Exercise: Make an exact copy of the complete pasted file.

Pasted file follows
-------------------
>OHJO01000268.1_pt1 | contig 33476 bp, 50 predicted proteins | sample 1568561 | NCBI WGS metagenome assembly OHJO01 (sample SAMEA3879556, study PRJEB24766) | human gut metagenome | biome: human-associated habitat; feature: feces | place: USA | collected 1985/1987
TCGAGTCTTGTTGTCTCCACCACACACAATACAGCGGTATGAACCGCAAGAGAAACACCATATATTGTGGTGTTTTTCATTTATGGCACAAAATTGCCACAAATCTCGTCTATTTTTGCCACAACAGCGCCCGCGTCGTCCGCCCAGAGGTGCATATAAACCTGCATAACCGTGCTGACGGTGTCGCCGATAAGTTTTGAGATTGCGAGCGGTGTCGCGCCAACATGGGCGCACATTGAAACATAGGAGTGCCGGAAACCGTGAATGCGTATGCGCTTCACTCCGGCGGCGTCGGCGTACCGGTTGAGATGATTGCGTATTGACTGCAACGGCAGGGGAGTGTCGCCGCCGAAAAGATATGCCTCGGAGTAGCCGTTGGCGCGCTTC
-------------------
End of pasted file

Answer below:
>OHJO01000268.1_pt1 | contig 33476 bp, 50 predicted proteins | sample 1568561 | NCBI WGS metagenome assembly OHJO01 (sample SAMEA3879556, study PRJEB24766) | human gut metagenome | biome: human-associated habitat; feature: feces | place: USA | collected 1985/1987
TCGAGTCTTGTTGTCTCCACCACACACAATACAGCGGTATGAACCGCAAGAGAAACACCATATATTGTGGTGTTTTTCATTTATGGCACAAAATTGCCACAAATCTCGTCTATTTTTGCCACAACAGCGCCCGCGTCGTCCGCCCAGAGGTGCATATAAACCTGCATAACCGTGCTGACGGTGTCGCCGATAAGTTTTGAGATTGCGAGCGGTGTCGCGCCAACATGGGCGCACATTGAAACATAGGAGTGCCGGAAACCGTGAATGCGTATGCGCTTCACTCCGGCGGCGTCGGCGTACCGGTTGAGATGATTGCGTATTGACTGCAACGGCAGGGGAGTGTCGCCGCCGAAAAGATATGCCTCGGAGTAGCCGTTGGCGCGCTTC